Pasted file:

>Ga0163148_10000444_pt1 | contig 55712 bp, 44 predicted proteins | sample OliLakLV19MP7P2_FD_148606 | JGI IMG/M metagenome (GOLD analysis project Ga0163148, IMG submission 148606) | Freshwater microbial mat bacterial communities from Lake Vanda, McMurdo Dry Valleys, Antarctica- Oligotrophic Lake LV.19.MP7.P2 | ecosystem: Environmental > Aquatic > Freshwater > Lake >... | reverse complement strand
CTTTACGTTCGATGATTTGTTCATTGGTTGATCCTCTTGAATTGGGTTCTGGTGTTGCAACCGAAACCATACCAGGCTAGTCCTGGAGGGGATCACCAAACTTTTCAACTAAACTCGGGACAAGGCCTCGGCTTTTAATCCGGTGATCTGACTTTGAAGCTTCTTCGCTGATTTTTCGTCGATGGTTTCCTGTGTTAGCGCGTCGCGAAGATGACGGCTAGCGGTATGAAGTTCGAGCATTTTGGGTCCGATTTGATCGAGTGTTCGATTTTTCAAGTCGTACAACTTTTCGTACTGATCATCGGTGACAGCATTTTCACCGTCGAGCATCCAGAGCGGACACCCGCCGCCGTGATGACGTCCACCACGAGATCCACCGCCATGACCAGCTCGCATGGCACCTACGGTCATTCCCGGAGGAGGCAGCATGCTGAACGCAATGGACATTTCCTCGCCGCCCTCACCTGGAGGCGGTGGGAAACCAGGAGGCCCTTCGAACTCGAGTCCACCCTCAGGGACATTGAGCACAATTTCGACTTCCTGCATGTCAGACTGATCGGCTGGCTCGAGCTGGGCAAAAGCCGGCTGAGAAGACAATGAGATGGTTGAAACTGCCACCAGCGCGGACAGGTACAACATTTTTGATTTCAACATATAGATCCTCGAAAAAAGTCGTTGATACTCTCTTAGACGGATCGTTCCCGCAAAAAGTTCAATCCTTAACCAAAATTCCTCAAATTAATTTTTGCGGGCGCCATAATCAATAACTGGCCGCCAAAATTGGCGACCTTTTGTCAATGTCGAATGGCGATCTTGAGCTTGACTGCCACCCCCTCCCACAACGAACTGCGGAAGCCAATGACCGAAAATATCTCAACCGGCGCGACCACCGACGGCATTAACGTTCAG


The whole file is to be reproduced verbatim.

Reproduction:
>Ga0163148_10000444_pt1 | contig 55712 bp, 44 predicted proteins | sample OliLakLV19MP7P2_FD_148606 | JGI IMG/M metagenome (GOLD analysis project Ga0163148, IMG submission 148606) | Freshwater microbial mat bacterial communities from Lake Vanda, McMurdo Dry Valleys, Antarctica- Oligotrophic Lake LV.19.MP7.P2 | ecosystem: Environmental > Aquatic > Freshwater > Lake >... | reverse complement strand
CTTTACGTTCGATGATTTGTTCATTGGTTGATCCTCTTGAATTGGGTTCTGGTGTTGCAACCGAAACCATACCAGGCTAGTCCTGGAGGGGATCACCAAACTTTTCAACTAAACTCGGGACAAGGCCTCGGCTTTTAATCCGGTGATCTGACTTTGAAGCTTCTTCGCTGATTTTTCGTCGATGGTTTCCTGTGTTAGCGCGTCGCGAAGATGACGGCTAGCGGTATGAAGTTCGAGCATTTTGGGTCCGATTTGATCGAGTGTTCGATTTTTCAAGTCGTACAACTTTTCGTACTGATCATCGGTGACAGCATTTTCACCGTCGAGCATCCAGAGCGGACACCCGCCGCCGTGATGACGTCCACCACGAGATCCACCGCCATGACCAGCTCGCATGGCACCTACGGTCATTCCCGGAGGAGGCAGCATGCTGAACGCAATGGACATTTCCTCGCCGCCCTCACCTGGAGGCGGTGGGAAACCAGGAGGCCCTTCGAACTCGAGTCCACCCTCAGGGACATTGAGCACAATTTCGACTTCCTGCATGTCAGACTGATCGGCTGGCTCGAGCTGGGCAAAAGCCGGCTGAGAAGACAATGAGATGGTTGAAACTGCCACCAGCGCGGACAGGTACAACATTTTTGATTTCAACATATAGATCCTCGAAAAAAGTCGTTGATACTCTCTTAGACGGATCGTTCCCGCAAAAAGTTCAATCCTTAACCAAAATTCCTCAAATTAATTTTTGCGGGCGCCATAATCAATAACTGGCCGCCAAAATTGGCGACCTTTTGTCAATGTCGAATGGCGATCTTGAGCTTGACTGCCACCCCCTCCCACAACGAACTGCGGAAGCCAATGACCGAAAATATCTCAACCGGCGCGACCACCGACGGCATTAACGTTCAG